If you happen to need something from the Austrian Judo Federation these days, it might be difficult to reach them. For 28 times in a row, they have organised the Olympic Training Camp at Mittersill in January. What started in 1993 with a couple of hundred judoka, turned into the biggest judo training camp in Europe with up to 1,100 participants from about 70 countries. Even French 3-time Olympic champion Teddy RINER was surprised, when he came to the Austrian mountain village two years ago, “I have never seen anything as big like this judo camp before. I am really impressed.” This year is different though.
The predecessor of the OTC in Mittersill was a small training camp in near-by-village Rauris with up to 100 judoka, mostly Germans and Austrians. In the morning they practised judo, in the afternoon they went skiing. It was a mixture of (half) serious judo training and a ski course combined with long evenings. When the infrastructure of Rauris became too small for the needs of the judo community, Ali Gmeiner, member of the EJU Sports Commission, stepped in and transferred the camp to his hometown, “Mittersill has everything you need for a proper international training camp. A tennis indoor hall, which can be converted to a dojo (with about 1,300 mats), ambulance and hospital near by, lots of 3- to 4-star accommodation and various spare time activities!”
Thanks to Austrian hospitality and spectacular mountain views, the OTC Mittersill became a judo brand quickly. The national teams of Germany, Israel, Netherlands and Russia turned out to be regular guests. More than 70 different hotels, hostels and apartments were used to accomodate the judo athletes and coaches. Up to six training blocks took place daily. Ali Gmeiner and the Austria Judo Federation employees were handling the organisation on site as well as all the necessary preparation work. An airport shuttle to Munich (3 hours drive by bus)? Sure. Hotel rooms as close to the training ground as possible? No problem either. Could you get us a mountain tour at the National Park? Sure, booked.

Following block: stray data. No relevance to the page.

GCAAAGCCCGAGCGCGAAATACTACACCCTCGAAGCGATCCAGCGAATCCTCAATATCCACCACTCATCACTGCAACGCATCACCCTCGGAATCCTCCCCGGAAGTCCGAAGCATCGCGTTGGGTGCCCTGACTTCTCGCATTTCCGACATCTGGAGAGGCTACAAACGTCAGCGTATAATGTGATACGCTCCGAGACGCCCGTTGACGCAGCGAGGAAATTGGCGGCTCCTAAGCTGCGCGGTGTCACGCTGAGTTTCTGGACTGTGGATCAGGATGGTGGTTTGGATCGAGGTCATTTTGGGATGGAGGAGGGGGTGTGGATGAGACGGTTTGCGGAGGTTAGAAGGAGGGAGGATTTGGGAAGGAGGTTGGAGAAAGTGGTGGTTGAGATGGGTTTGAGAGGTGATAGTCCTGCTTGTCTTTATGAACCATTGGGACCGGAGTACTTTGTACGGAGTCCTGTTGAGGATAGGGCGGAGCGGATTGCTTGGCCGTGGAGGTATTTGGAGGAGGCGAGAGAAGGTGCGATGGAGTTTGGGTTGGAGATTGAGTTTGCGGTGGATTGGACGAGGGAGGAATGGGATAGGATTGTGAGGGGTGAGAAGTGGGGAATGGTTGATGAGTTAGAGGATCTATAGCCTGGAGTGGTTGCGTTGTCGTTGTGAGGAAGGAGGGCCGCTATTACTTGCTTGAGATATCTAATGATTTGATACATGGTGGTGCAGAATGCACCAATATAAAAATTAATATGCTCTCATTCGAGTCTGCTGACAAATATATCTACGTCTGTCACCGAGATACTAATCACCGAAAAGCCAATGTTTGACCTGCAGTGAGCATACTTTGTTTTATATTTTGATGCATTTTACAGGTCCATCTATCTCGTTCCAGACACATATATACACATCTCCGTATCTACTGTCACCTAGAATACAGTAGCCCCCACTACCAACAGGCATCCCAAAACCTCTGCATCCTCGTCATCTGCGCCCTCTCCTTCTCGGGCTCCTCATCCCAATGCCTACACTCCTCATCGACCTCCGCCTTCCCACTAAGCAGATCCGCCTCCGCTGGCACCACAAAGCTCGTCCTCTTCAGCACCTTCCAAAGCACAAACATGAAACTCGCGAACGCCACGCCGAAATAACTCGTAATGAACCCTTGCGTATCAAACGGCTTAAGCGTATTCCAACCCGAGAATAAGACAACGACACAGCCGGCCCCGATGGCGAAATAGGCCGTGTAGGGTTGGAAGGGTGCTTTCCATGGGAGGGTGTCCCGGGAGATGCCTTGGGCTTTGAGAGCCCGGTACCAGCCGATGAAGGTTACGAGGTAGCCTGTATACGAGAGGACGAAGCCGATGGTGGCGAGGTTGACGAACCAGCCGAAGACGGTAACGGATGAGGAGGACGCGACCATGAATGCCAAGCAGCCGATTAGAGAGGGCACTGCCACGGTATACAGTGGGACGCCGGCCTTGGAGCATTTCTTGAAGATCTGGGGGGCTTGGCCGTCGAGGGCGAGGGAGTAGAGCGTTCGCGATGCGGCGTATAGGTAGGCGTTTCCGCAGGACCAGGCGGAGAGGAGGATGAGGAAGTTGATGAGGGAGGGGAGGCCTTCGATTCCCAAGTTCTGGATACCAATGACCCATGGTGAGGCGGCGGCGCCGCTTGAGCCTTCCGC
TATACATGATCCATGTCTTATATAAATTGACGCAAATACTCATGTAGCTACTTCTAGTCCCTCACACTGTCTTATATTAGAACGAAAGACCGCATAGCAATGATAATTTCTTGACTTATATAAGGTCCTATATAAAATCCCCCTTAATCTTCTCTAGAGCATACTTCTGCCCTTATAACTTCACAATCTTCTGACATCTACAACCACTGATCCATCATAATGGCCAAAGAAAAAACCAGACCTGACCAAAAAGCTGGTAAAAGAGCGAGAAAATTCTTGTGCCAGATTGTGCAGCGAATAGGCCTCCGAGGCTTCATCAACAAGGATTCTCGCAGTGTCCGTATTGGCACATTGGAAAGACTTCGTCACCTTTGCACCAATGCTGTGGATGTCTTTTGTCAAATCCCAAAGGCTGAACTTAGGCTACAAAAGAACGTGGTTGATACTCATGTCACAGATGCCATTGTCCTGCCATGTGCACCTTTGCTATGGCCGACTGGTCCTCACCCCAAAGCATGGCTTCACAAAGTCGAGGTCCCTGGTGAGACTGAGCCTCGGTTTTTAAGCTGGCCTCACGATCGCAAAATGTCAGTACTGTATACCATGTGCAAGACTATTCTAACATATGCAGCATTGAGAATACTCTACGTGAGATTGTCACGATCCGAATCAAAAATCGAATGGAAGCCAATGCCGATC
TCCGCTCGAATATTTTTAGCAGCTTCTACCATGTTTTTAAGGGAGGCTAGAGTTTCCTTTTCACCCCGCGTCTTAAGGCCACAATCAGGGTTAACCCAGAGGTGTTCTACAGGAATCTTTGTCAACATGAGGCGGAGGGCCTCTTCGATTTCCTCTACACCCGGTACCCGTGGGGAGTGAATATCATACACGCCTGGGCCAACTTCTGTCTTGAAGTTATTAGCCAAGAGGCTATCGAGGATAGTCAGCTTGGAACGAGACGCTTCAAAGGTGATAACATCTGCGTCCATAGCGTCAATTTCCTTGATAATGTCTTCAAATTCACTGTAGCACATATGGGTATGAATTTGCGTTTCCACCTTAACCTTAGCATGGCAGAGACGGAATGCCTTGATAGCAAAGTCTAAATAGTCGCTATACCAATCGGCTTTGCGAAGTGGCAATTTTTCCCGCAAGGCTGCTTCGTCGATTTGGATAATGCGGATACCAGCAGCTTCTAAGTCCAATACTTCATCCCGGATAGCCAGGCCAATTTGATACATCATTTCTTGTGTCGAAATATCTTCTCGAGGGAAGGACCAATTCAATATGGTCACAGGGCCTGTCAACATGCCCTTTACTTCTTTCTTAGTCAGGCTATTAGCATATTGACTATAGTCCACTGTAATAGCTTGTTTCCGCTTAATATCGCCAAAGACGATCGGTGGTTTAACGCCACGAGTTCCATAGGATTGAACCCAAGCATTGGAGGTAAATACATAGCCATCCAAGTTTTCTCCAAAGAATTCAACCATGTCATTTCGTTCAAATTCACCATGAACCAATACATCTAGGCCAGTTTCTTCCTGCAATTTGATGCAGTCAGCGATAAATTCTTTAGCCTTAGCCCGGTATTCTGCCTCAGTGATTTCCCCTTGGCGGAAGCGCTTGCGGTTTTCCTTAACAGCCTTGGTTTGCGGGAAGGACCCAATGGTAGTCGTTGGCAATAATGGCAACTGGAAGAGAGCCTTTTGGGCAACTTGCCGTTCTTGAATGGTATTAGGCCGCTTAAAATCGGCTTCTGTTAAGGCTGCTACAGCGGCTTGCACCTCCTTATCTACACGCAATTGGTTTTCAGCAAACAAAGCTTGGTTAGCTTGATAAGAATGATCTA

Up 1,100 participants for 10 days, this meant thousands of questions and requests each day. In December and January the AJF staff worked more than 10 hours daily, just with the exception of Christmas. Any day off in December or January was a no-go.
This year everything is different. The fire brigade will not need to provide the judo mats for 1,300 square meters. The local buses will be used mainly for residents. The number of tourists coming to town is low due to the pandemic. There will be no OTC this year because of local COVID-19 restrictions.
The European Judo family needs to go to Antalya (Turkey) and Samorin (Slovakia) instead. The employees of AJF had a proper holiday and normal working hours for the first time in December and January for many years. A good feeling. But gruelling judo training and international sports flair is missing.
Needless to say. Ali Gmeiner and the AJF are already planning for the resumption in 2023. The beginning of the judo year without the OTC Mittersill doesn’t feel the same.
Author: Wolfgang Eichler